• You can also configure multiple address pools on multiple virtual routers. Each IPv6 local address pool must have a unique name.
    • You can configure a valid and preferred lifetime for each IPv6 prefix, which determines the length of time the requesting router can use the prefix.
    • You can configure multiple prefix ranges in an IPv6 local pool. The ranges can have the same or different assigned prefix lengths.
    • You cannot configure overlapping prefix ranges in an IPv6 local pool. If you try to configure a prefix range that overlaps with an existing prefix range in the IPv6 local pool, an error message is displayed stating that the prefix range could not be configured. Similarly, an error message is displayed if you try to configure a prefix range in an IPv6 local pool that overlaps with a prefix range in another IPv6 local pool on the same virtual router.
    • You can configure certain prefix ranges to be excluded from being used for delegation to the requesting router.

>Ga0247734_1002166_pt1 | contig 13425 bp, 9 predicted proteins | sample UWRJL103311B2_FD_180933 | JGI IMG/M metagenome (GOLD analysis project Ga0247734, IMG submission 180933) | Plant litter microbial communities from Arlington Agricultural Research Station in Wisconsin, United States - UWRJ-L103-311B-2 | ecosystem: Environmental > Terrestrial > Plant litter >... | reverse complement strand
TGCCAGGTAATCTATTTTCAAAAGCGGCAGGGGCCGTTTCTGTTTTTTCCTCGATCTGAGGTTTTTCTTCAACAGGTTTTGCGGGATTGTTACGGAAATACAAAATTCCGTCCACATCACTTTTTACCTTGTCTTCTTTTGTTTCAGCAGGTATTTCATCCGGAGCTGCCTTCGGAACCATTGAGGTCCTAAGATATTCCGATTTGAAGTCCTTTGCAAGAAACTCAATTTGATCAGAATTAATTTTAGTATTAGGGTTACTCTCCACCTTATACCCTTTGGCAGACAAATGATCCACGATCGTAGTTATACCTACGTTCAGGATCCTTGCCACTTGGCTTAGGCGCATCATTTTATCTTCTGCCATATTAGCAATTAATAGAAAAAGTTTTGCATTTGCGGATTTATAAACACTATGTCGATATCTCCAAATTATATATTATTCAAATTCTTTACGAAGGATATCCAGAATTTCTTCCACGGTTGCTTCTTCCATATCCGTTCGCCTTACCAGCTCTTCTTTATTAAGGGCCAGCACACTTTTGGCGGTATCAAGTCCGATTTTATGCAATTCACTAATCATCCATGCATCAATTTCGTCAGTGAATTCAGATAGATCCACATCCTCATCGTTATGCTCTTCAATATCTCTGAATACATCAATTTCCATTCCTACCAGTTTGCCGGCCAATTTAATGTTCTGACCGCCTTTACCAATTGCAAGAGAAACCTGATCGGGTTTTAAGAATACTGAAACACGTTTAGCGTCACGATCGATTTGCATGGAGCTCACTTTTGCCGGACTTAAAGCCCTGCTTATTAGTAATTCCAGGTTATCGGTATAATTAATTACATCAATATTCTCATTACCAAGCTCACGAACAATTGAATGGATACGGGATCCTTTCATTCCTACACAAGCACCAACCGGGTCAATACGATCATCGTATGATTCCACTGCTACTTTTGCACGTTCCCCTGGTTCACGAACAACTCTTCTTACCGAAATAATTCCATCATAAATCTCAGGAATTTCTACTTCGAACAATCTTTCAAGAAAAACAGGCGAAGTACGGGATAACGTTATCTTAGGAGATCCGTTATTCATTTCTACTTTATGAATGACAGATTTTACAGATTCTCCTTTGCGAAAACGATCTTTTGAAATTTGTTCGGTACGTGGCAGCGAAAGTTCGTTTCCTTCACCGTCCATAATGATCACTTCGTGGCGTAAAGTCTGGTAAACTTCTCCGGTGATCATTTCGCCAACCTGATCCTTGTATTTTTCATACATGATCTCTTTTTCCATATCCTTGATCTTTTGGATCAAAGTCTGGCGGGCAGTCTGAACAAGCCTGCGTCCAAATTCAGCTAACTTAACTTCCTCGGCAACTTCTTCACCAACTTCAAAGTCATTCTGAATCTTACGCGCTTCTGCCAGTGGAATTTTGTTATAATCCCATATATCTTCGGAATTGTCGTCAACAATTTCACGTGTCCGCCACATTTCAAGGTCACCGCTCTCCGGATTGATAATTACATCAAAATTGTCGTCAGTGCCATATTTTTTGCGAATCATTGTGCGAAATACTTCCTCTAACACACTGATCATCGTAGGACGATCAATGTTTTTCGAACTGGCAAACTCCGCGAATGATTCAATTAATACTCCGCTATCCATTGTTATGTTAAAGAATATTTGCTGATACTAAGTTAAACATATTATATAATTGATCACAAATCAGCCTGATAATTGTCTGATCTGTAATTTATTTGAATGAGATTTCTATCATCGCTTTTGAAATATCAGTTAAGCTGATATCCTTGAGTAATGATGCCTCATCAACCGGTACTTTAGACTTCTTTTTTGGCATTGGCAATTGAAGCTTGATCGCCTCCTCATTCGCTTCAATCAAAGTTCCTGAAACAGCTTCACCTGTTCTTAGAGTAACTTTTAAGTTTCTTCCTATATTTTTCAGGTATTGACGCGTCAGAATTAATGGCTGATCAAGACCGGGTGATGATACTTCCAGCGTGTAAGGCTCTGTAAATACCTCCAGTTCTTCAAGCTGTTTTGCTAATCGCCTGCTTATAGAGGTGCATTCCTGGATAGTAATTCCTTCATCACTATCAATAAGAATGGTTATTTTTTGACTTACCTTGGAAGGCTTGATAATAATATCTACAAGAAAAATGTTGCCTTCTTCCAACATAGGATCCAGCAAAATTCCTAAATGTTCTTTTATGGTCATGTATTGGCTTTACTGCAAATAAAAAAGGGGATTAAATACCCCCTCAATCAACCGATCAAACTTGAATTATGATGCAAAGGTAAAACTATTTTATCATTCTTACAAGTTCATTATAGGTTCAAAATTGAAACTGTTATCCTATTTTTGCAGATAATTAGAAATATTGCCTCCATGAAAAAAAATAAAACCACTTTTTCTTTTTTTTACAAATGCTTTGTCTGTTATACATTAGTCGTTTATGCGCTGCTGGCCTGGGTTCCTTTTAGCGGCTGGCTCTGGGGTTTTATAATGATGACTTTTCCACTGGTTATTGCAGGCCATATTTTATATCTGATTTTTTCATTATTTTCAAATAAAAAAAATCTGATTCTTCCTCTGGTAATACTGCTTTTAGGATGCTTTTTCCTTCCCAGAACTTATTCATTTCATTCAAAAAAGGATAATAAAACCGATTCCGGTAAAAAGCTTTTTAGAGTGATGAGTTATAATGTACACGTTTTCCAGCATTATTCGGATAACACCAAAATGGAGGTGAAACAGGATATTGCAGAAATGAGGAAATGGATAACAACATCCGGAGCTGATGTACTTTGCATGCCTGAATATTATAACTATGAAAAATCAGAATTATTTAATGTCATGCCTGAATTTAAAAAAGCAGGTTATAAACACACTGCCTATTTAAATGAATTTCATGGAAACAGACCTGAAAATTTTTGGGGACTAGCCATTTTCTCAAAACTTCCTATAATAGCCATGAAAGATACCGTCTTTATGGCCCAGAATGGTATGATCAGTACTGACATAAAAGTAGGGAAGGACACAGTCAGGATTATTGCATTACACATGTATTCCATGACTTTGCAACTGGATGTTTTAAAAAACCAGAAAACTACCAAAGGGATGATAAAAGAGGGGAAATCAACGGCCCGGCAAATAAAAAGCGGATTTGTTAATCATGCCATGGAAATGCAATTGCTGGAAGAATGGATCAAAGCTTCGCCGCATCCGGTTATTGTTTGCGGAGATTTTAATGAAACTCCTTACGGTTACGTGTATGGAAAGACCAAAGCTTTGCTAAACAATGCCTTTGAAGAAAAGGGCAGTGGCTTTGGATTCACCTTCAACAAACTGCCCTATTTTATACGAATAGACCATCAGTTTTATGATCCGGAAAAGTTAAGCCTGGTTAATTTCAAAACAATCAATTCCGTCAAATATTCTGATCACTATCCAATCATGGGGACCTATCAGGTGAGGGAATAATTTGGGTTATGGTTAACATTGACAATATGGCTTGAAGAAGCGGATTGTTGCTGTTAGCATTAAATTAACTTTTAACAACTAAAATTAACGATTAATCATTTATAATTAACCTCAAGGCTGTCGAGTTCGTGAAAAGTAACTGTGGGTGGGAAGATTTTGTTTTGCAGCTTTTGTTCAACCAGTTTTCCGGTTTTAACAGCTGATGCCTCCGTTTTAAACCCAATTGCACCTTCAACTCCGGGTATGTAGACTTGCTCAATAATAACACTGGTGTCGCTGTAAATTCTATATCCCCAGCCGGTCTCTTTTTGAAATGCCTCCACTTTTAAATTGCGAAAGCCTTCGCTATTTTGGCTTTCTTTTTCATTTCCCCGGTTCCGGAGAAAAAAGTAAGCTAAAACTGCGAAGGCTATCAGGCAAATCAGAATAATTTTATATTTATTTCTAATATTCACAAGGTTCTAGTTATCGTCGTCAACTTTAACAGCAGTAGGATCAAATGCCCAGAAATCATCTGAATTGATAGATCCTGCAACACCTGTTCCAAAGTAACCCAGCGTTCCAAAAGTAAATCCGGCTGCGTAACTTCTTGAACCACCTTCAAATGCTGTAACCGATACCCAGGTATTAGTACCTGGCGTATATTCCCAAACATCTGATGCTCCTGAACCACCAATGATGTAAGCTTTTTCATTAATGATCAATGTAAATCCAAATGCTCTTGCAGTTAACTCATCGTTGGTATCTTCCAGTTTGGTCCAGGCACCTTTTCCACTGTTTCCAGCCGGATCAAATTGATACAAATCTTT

• You can configure the IPv6 addresses of a primary and secondary DNS server in an IPv6 local pool. The DNS server addresses are returned to the client in DHCPv6 responses as part of the DNS Recursive Name Server option.
    • You can configure a list of up to four domain names in an IPv6 local pool to be used during the resolution of hostnames to IP addresses. These domain names are returned to clients in the DHCPv6 responses as part of the Domain Search List option.
    • You can configure an IPv6 local address pool in an AAA domain map to assign prefixes to requesting DHCPv6 clients using the ipv6 prefix-pool-name command in Domain Map Configuration mode. If the authentication server returns the IPv6 local address pool name in the Framed-IPv6-Pool attribute of the RADIUS-Access-Accept message, this pool overrides the IPv6 local address pool configured in the domain map.
    • You cannot delete a pool or a prefix range from which prefixes have been allocated to requesting routers or DHCPv6 clients. However, you can forcibly delete such a pool or prefix range by using the force keyword in the ipv6 local pool poolName and prefix commands. If a pool is deleted or the prefix range associated with the pool is deleted, and prefixes have been assigned to DHCPv6 clients or requesting routers, the corresponding DHCPv6 bindings are also deleted.